One of the overriding goals of the Brown Cancer Center is translational research. One way to achieve this is to provide a conduit for investigators studying particular molecular targets to conduct structure-based drug design. The Molecular Modeling Core Facility is an integral part of the COBRE which is used by all the COBRE investigators and many NIH funded investigators. It provides a natural entryway for structural biological approaches developed by COBRE scientists and through its close interaction with the NMR Center, biophysicists, molecular biologists, chemists, medicinal chemists, computer scientists, and biochemists. The overall goal of the Facility is rationalization, prediction, and design, i.e. the rationalization of experimental data, the prediction of new empirical experiments, and the structure-based drug design of new agents.
The aims of the Core are to: 1. provide equipment and expertise for a variety of modeling applications 2. facilitate structure-based drug design for drug discovery and drug development, including facilitating testing of targeted compounds. 3. provide a bridge between crystallography, NMR, medicinal chemistry, and other disciplines 4. provide a collaborative environment for the BCC 5. inform the Structural Biology Program of advances in the field, and to implement them 6. educate the Structural Biology Program and others on possible enhancements to their research 7. train students on

Public Health Relevance

The Modeling Core is directly involved in drug discovery. It enables almost any investigator to determine if their system is targetable and provides potential compounds for testing as chemical probes or new drugs. This adds a new direct route for translational research that otherwise would not be available to many investigators.

National Institute of Health (NIH)
National Institute of General Medical Sciences (NIGMS)
Center Core Grants (P30)
Project #
Application #
Study Section
Special Emphasis Panel (ZGM1-TWD-C (C3))
Project Start
Project End
Budget Start
Budget End
Support Year
Fiscal Year
Total Cost
Indirect Cost
University of Louisville
United States
Zip Code
Bardi, Gina T; Smith, Mary Ann; Hood, Joshua L (2018) Melanoma exosomes promote mixed M1 and M2 macrophage polarization. Cytokine 105:63-72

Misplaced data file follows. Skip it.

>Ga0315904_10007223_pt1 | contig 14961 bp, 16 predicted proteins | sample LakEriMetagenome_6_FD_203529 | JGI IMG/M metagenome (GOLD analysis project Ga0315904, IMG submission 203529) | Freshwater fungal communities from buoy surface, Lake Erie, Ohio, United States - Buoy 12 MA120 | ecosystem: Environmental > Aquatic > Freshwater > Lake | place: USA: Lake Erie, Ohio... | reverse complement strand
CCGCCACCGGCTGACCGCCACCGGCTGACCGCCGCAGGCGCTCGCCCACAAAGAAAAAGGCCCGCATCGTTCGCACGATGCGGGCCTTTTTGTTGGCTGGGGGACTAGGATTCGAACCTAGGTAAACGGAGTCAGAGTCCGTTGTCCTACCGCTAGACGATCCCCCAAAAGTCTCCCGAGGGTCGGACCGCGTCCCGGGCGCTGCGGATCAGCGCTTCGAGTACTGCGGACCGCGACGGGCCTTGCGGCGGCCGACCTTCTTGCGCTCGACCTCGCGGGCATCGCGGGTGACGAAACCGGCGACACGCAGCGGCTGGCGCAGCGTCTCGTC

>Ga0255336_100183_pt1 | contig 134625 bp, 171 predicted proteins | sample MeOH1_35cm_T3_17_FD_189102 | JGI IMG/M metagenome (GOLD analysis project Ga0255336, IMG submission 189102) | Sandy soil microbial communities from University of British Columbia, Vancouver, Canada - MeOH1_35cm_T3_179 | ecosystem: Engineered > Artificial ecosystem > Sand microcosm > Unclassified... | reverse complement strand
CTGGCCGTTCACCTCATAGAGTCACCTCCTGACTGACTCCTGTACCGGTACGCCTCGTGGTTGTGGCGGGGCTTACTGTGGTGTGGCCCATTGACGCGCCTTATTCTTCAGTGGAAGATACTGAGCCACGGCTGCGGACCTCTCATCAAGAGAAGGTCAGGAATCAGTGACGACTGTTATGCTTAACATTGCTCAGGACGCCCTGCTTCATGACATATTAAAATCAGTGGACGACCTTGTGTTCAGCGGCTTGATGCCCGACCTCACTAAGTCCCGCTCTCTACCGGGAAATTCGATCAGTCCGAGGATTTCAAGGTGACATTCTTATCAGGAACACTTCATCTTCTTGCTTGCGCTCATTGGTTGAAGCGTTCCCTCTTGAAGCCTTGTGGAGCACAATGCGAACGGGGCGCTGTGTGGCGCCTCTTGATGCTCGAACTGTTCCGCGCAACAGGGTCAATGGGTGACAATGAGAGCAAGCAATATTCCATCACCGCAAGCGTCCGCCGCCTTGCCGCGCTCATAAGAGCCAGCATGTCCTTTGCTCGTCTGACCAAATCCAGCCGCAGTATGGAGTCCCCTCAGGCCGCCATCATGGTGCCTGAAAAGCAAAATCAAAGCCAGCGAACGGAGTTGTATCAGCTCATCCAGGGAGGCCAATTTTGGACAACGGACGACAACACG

Neely, Aaron M; Zhao, Guoping; Schwarzer, Christian et al. (2018) N-(3-Oxo-acyl)-homoserine lactone induces apoptosis primarily through a mitochondrial pathway in fibroblasts. Cell Microbiol 20:
Ikeya, Teppei; Ban, David; Lee, Donghan et al. (2018) Solution NMR views of dynamical ordering of biomacromolecules. Biochim Biophys Acta Gen Subj 1862:287-306
Sabo, T Michael; Gapsys, Vytautas; Walter, Korvin F A et al. (2018) Utilizing dipole-dipole cross-correlated relaxation for the measurement of angles between pairs of opposing C?H?-C?H? bonds in anti-parallel ?-sheets. Methods 138-139:85-92
Hao, Jiaqing; Zhang, Yuwen; Yan, Xiaofang et al. (2018) Circulating Adipose Fatty Acid Binding Protein Is a New Link Underlying Obesity-Associated Breast/Mammary Tumor Development. Cell Metab 28:689-705.e5
Monsen, Robert C; Trent, John O (2018) G-quadruplex virtual drug screening: A review. Biochimie 152:134-148
Jones, Dominique Z; Schmidt, M Lee; Suman, Suman et al. (2018) Micro-RNA-186-5p inhibition attenuates proliferation, anchorage independent growth and invasion in metastatic prostate cancer cells. BMC Cancer 18:421
Al-Eryani, Laila; Waigel, Sabine; Jala, Venkatakrishna et al. (2017) Cell cycle pathway dysregulation in human keratinocytes during chronic exposure to low arsenite. Toxicol Appl Pharmacol 331:130-134
Ban, David; Iconaru, Luigi I; Ramanathan, Arvind et al. (2017) A Small Molecule Causes a Population Shift in the Conformational Landscape of an Intrinsically Disordered Protein. J Am Chem Soc 139:13692-13700
Ban, David; Smith, Colin A; de Groot, Bert L et al. (2017) Recent advances in measuring the kinetics of biomolecules by NMR relaxation dispersion spectroscopy. Arch Biochem Biophys 628:81-91

Showing the most recent 10 out of 55 publications